• david0303 - Dec 3, 2013 at 10:47 AM

        Don’t matter if he’s the best player in the league, the award goes to the most valuable

      • bougin89 - Dec 3, 2013 at 1:38 PM

        True. If you go by +/- of the MVP candidates George would be the winner.

      • unxpexted1 - Dec 3, 2013 at 10:48 AM

        I agree, but best player doesn’t always equate to MVP’s. I think by the end of the year its Lebron. But at the moment, i’d give it to PG.

  4. verndiggity - Dec 3, 2013 at 10:23 AM

    Had to make an excuse for Indiana. They actually arrived a few hours early as the Blazers were on LA also, playing the second of a back to back. Your bias is showing….

  5. homergreenz - Dec 3, 2013 at 11:17 AM

    “James is shooting nearly 60 percent from the field, he has a true shooting percentage of nearly 70 percent (which only two players in NBA history have ever achieved over a full season), he’s first in the league in PER and the Heat are 14-3. There are trendier choices out there, but this is LeBron’s award.”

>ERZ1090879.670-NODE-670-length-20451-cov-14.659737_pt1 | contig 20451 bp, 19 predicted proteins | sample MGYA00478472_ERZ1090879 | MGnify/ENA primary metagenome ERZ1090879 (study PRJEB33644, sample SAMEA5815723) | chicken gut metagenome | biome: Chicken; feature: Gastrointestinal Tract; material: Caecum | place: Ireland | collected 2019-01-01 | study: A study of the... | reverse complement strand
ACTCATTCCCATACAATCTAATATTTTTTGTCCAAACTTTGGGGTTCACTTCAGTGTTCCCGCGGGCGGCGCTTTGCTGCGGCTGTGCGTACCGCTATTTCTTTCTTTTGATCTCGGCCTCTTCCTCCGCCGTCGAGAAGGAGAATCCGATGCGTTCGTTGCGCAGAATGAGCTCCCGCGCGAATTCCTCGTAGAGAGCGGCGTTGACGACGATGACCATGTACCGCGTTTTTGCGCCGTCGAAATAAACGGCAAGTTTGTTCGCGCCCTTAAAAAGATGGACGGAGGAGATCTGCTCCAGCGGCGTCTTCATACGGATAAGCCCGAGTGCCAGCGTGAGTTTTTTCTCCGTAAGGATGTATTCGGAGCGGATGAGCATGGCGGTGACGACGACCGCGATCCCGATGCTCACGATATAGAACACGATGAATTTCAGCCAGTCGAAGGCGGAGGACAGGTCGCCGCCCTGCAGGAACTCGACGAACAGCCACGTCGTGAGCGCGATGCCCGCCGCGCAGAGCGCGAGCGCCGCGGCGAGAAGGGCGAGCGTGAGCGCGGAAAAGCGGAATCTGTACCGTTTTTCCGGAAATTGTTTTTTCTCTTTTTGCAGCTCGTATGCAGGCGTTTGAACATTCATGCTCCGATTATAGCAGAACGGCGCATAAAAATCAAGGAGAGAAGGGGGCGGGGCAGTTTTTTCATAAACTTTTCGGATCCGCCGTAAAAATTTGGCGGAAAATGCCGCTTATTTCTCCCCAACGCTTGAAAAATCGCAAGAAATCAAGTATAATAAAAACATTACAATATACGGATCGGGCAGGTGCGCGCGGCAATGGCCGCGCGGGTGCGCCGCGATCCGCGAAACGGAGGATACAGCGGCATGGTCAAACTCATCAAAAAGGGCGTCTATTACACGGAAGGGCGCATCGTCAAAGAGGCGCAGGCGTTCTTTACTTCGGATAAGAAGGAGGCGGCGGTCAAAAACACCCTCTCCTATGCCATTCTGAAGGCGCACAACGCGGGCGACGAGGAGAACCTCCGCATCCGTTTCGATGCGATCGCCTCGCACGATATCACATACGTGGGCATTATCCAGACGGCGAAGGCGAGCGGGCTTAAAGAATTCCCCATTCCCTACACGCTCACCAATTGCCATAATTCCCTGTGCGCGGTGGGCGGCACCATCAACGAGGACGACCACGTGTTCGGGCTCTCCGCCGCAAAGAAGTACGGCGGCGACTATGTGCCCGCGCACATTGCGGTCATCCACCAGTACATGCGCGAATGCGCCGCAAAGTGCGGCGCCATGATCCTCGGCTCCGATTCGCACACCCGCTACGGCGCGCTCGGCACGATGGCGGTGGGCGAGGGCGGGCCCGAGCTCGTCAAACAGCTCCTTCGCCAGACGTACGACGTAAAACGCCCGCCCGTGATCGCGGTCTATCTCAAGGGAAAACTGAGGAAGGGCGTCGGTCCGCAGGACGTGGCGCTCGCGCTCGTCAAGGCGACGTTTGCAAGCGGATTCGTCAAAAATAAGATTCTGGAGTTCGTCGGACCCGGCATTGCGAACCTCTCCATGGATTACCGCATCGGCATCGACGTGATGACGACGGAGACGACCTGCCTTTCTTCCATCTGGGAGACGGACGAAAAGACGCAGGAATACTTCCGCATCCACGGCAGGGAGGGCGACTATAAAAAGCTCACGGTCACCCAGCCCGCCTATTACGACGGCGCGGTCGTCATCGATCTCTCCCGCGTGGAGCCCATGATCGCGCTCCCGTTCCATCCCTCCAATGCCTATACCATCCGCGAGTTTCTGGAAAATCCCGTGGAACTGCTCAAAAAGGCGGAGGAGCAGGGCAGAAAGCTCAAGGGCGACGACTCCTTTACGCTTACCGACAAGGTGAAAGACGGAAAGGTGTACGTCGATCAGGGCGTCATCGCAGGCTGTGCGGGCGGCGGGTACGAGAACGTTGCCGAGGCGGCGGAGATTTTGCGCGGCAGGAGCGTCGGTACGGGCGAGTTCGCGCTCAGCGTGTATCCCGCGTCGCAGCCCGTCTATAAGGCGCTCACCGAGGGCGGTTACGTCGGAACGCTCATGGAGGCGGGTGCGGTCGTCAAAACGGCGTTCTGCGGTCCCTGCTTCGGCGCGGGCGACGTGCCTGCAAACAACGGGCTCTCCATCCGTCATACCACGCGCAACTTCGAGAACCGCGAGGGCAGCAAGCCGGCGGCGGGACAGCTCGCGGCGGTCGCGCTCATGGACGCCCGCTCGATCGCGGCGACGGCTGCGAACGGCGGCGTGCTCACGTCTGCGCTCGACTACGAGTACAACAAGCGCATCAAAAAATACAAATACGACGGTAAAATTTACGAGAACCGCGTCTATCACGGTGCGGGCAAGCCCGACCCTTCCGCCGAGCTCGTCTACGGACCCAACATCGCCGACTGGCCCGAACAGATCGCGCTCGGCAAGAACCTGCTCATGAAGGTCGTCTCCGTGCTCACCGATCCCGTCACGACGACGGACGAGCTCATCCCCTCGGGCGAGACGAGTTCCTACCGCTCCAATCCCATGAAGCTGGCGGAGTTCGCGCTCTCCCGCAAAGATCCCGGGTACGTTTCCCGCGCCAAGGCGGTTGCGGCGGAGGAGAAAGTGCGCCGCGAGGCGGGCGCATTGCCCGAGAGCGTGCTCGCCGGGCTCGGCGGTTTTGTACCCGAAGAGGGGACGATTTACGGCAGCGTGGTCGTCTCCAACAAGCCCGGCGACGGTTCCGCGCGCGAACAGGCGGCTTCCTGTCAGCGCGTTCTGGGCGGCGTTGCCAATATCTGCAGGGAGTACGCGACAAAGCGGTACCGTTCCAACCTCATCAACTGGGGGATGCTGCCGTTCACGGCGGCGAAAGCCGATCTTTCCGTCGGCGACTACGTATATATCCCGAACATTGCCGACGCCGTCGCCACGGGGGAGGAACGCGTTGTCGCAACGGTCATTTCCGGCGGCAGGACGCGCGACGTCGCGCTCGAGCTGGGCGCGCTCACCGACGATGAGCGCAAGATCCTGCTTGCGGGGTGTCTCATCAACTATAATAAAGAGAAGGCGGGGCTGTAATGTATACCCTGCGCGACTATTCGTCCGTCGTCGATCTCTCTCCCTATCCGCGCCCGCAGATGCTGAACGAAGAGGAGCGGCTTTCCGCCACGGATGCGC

Lebron is not even leading his own team in +/-. Last season he was 2nd in the league, trailing only Durant. No, it’s not “Lebron’s award” and simply handing it to him seems a bit lazy to me.

    George is my MVP thus far. He’s leading the league in +/- and has the 8th highest PER (or 7th if you don’t count Brook Lopez who has played roughly 40% fewer games than the rest of the league leaders).

    1. George
    2. Love
    3. Lebron

    • Kurt Helin - Dec 3, 2013 at 2:12 PM

      The flaw with +/- is it says as much about the guy replacing you as it does you.

      • bougin89 - Dec 3, 2013 at 2:27 PM

        I agree with what you’re saying, but then doesn’t it mean the person who has a better +/- more valuable to their team?

        I’m not trying to dispute Lebron is the best player in the league because he is but if his backups or teammates are so good it’s almost like saying they could win without him because they actually are.

      • homergreenz - Dec 3, 2013 at 5:41 PM

        So the Heat bench players are better than Lebron? Your comment makes little to no sense.